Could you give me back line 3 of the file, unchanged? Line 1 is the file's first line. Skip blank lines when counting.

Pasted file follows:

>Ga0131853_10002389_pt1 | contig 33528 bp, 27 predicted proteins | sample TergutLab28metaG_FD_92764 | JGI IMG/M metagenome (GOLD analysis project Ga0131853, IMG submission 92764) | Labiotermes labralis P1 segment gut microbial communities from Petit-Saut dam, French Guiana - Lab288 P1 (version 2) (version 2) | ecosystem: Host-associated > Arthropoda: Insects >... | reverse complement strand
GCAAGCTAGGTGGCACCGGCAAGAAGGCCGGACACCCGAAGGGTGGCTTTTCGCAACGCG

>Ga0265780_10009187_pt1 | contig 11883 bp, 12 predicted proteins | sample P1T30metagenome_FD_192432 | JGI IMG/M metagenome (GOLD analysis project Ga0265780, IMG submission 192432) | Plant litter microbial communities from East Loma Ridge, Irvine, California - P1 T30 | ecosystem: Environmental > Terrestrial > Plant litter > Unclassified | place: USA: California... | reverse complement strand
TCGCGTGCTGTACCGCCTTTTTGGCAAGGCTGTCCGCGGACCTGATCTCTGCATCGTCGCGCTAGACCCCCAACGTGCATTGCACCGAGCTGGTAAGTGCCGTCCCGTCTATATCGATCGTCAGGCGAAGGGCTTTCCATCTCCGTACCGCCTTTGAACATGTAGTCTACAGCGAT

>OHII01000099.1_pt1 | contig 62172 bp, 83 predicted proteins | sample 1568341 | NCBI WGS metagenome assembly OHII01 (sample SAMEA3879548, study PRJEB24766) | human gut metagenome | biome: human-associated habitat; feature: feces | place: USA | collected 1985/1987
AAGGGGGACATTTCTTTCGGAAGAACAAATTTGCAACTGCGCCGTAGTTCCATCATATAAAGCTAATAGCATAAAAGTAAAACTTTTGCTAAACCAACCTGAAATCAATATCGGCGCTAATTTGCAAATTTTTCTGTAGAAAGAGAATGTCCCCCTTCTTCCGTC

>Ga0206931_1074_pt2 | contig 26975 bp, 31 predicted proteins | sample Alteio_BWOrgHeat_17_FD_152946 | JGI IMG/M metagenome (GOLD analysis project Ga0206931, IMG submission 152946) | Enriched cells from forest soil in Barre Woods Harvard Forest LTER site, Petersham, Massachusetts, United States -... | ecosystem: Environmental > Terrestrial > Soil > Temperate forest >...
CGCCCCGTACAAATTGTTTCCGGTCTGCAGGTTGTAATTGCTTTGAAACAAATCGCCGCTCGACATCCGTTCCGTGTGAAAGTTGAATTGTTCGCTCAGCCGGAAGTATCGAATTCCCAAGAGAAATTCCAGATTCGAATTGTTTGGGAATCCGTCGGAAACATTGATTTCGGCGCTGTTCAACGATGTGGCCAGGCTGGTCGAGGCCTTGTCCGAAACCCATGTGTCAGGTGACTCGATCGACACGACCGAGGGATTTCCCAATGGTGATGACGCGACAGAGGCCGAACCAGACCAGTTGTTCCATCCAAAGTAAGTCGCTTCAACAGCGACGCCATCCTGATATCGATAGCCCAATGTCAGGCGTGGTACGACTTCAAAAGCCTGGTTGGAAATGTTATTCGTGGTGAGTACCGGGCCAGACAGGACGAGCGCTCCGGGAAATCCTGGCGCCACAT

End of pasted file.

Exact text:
>Ga0265780_10009187_pt1 | contig 11883 bp, 12 predicted proteins | sample P1T30metagenome_FD_192432 | JGI IMG/M metagenome (GOLD analysis project Ga0265780, IMG submission 192432) | Plant litter microbial communities from East Loma Ridge, Irvine, California - P1 T30 | ecosystem: Environmental > Terrestrial > Plant litter > Unclassified | place: USA: California... | reverse complement strand